As a small business owner, time is your most precious resource. It’s not just about keeping costs down but making sure the things you spend money on are correct. That’s why small businesses look for ways to keep their employees happy while saving money at the same time.
With so much competition in almost every industry, companies need to find ways to put their unique mark on things and make employees want to work there over anyone else’s company. Small business employee benefits are one of the best ways to do that.
Traditionally, more giant corporations offer their employees a wide range of incentives such as healthcare, dental insurance, and even retirement plans. However, if you own a small business with fewer than 50 employees (or will be hiring no more than 49 workers in the coming year), you may think these kinds of perks are out of reach. Fortunately, due to U.S. legislation and other factors such as cost of living rates in your area, there are several advantages available exclusively to small business owners that might not immediately come to mind when thinking about employee benefits packages.
The following is a list of widespread employee benefits in the United States:
Health insurance coverage is one of the most common benefits offered to employees, and it pays for medical care and other services related to an employee’s health. Health insurance plans may also cover dental, vision, and prescription drug costs.
Life insurance pays money to your beneficiaries if you die or are disabled by an injury or illness. It can also pay off certain debts or help pay for funeral expenses if you die suddenly.
Disability insurance replaces some of your income if you can’t work because of an injury or illness.
Paid time off includes vacation days, sick days, holidays, and personal days off from work that you can use for vacations or other reasons without losing pay from your employer. Some employers offer additional paid time off as part of their benefits packages to encourage employees to take time off when they need it most, such as after giving birth or caring for a sick child. Paid sick days are another form of paid time off that allows employees who are ill not to come into work while still receiving pay from their employers.”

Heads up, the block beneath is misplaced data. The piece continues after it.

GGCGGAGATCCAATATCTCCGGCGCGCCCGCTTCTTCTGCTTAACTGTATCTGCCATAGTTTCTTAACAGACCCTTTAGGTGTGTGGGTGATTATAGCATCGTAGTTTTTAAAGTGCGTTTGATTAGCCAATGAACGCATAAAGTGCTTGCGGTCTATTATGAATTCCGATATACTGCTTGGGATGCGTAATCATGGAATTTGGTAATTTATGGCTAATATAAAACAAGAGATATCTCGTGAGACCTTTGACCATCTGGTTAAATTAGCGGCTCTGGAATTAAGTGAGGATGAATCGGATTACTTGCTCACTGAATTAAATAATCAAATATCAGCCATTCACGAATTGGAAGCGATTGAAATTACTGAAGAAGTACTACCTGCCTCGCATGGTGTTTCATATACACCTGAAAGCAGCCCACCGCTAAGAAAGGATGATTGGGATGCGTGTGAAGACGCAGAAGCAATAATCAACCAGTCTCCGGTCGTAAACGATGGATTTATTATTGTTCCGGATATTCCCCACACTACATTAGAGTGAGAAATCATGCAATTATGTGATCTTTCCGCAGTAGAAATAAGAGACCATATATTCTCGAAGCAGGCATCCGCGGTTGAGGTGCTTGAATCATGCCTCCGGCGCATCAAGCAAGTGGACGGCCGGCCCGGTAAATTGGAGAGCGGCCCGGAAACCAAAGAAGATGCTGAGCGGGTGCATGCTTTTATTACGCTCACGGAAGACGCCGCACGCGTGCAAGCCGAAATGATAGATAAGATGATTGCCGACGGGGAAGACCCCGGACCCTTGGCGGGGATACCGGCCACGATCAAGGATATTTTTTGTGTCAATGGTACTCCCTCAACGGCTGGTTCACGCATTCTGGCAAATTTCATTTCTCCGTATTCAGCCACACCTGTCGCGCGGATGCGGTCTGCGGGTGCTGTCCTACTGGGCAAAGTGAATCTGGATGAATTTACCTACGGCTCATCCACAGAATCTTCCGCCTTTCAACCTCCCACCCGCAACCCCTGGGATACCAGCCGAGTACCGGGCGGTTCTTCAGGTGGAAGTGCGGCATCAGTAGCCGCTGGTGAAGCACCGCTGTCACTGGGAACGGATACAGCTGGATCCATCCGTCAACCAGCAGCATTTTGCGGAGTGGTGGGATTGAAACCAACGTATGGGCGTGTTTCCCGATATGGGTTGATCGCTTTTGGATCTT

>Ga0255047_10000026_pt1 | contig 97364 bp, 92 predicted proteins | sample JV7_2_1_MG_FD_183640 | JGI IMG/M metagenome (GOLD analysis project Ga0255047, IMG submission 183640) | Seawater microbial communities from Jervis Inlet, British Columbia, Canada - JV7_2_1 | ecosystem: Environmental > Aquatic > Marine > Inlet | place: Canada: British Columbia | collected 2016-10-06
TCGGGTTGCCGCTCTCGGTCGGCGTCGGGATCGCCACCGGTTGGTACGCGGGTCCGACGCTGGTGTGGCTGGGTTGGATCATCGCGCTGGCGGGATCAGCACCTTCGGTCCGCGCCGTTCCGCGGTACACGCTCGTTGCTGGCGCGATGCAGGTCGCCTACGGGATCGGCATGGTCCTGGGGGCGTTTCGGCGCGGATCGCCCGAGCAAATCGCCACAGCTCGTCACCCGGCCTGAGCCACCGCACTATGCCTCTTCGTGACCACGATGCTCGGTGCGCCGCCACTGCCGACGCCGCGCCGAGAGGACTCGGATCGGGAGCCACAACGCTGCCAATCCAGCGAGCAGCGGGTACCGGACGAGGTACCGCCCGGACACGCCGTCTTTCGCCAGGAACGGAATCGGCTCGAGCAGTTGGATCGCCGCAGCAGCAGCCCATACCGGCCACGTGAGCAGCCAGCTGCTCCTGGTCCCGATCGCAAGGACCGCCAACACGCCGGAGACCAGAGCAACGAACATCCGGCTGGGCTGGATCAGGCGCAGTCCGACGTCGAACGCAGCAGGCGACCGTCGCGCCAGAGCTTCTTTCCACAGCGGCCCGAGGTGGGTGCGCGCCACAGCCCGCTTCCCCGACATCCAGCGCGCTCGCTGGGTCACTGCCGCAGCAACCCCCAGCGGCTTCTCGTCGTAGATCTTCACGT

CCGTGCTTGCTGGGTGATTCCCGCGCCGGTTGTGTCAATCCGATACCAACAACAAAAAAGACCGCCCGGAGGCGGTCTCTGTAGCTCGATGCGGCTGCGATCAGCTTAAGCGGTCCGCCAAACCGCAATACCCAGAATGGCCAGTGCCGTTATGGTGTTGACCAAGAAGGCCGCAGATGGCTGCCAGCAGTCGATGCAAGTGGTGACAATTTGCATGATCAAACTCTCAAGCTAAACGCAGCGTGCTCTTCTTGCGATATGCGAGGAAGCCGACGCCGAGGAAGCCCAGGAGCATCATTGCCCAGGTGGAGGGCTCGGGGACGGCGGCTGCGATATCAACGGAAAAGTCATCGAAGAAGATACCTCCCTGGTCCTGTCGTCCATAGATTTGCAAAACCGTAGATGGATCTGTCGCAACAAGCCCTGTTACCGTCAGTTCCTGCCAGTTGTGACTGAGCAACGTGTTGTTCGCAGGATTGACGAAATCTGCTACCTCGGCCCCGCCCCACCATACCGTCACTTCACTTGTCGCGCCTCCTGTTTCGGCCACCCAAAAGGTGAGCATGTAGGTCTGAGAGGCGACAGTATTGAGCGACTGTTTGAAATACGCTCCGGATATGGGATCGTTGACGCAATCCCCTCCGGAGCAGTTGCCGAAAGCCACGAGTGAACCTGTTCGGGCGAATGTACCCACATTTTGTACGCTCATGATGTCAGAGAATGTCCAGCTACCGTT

These plans allow employees to set aside money before taxes are taken out and invest it in stocks or bonds. Some companies match part of your contributions with their contributions, but this isn’t required by law. The money grows tax-free until you withdraw it in retirement—at which point it is taxed as income at ordinary income tax rates (which could be higher than those currently paid on capital gains).
- Financial planning resources
- Professional development
- Fitness or healthy lifestyle incentives
- Employee assistance programs (mental and emotional wellbeing)
- Identity theft protection
- Childcare benefits
- Student loan repayment benefits
- Home office improvement incentives for remote workers
- Sign-on bonuses
In general, employee benefits fall into two categories: organizational-oriented and consumer-oriented.
The first type of employee benefit structure is organizational-oriented, and this type of structure ties the benefits to the organization rather than the employee and their family. Examples of organizational-oriented benefits include:
- Group health insurance: This traditional benefit provides medical coverage for employees and their families. It can be purchased from an insurance company or self-insured by the employer.
- A retirement pension or 401(k): Retirement plans encourage employees to save for their retirement and provide financial security when they retire. Retirement plans can include both defined contribution plans (which provide a fixed amount each year) and defined-benefit plans (a fixed monthly payout).
- A formal wellness program: An employer may offer a voluntary wellness program, which encourages workers to participate in activities that promote good health, such as receiving regular preventive care or participating in exercise classes. These programs typically offer incentives such as lower insurance premiums or gift cards to encourage participation.
Consumer-oriented benefits are specifically designed to help an individual employee’s financial situation. These benefits may not be required by law or company policy, but they can still benefit employees who want them. Examples include:
- A reimbursement plan like a health reimbursement arrangement (HRA)
- A health savings account (HSA)
- Allowances for wellness activities